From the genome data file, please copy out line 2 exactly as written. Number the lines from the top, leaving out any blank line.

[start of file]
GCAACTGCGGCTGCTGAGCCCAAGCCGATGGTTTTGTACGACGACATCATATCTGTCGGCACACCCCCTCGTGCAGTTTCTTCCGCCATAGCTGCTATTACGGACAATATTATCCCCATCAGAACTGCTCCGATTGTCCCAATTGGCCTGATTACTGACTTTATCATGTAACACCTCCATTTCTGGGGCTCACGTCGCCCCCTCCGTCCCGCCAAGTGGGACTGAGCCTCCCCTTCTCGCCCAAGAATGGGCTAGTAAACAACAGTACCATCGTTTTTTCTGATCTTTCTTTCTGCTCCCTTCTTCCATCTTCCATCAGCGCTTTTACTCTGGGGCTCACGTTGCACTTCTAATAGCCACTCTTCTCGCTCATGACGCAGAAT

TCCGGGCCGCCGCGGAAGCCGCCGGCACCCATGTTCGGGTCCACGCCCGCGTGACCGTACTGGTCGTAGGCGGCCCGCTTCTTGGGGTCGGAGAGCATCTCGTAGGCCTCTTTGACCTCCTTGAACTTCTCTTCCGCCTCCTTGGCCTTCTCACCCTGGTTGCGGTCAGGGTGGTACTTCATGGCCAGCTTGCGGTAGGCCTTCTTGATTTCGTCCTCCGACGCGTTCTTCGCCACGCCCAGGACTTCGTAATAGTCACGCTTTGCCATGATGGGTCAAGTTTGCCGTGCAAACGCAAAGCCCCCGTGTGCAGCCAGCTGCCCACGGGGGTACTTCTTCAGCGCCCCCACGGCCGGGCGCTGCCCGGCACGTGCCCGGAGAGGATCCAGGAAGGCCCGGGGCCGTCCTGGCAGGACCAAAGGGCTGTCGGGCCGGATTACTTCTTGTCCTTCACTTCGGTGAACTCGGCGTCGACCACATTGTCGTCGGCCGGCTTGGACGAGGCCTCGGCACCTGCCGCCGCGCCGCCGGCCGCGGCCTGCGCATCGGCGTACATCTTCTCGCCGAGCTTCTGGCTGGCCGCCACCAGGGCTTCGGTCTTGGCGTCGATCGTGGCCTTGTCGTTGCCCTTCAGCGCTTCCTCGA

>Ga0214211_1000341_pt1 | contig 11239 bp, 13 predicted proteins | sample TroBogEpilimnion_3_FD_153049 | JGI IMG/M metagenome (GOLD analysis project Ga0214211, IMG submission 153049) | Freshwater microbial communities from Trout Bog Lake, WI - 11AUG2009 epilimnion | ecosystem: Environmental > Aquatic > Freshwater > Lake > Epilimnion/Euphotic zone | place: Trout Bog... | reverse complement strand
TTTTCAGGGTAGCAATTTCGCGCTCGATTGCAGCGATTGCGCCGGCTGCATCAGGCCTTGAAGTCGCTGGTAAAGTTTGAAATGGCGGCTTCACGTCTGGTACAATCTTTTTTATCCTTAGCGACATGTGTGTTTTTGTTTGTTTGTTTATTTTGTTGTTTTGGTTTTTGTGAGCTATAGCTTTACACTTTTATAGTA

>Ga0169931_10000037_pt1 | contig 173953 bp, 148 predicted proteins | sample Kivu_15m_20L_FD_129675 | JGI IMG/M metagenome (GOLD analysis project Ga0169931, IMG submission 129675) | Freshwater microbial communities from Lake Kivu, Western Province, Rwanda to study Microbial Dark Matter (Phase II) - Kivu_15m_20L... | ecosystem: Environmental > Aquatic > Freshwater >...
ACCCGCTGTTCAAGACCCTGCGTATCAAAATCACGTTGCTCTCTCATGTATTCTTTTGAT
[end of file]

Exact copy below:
TCCGGGCCGCCGCGGAAGCCGCCGGCACCCATGTTCGGGTCCACGCCCGCGTGACCGTACTGGTCGTAGGCGGCCCGCTTCTTGGGGTCGGAGAGCATCTCGTAGGCCTCTTTGACCTCCTTGAACTTCTCTTCCGCCTCCTTGGCCTTCTCACCCTGGTTGCGGTCAGGGTGGTACTTCATGGCCAGCTTGCGGTAGGCCTTCTTGATTTCGTCCTCCGACGCGTTCTTCGCCACGCCCAGGACTTCGTAATAGTCACGCTTTGCCATGATGGGTCAAGTTTGCCGTGCAAACGCAAAGCCCCCGTGTGCAGCCAGCTGCCCACGGGGGTACTTCTTCAGCGCCCCCACGGCCGGGCGCTGCCCGGCACGTGCCCGGAGAGGATCCAGGAAGGCCCGGGGCCGTCCTGGCAGGACCAAAGGGCTGTCGGGCCGGATTACTTCTTGTCCTTCACTTCGGTGAACTCGGCGTCGACCACATTGTCGTCGGCCGGCTTGGACGAGGCCTCGGCACCTGCCGCCGCGCCGCCGGCCGCGGCCTGCGCATCGGCGTACATCTTCTCGCCGAGCTTCTGGCTGGCCGCCACCAGGGCTTCGGTCTTGGCGTCGATCGTGGCCTTGTCGTTGCCCTTCAGCGCTTCCTCGA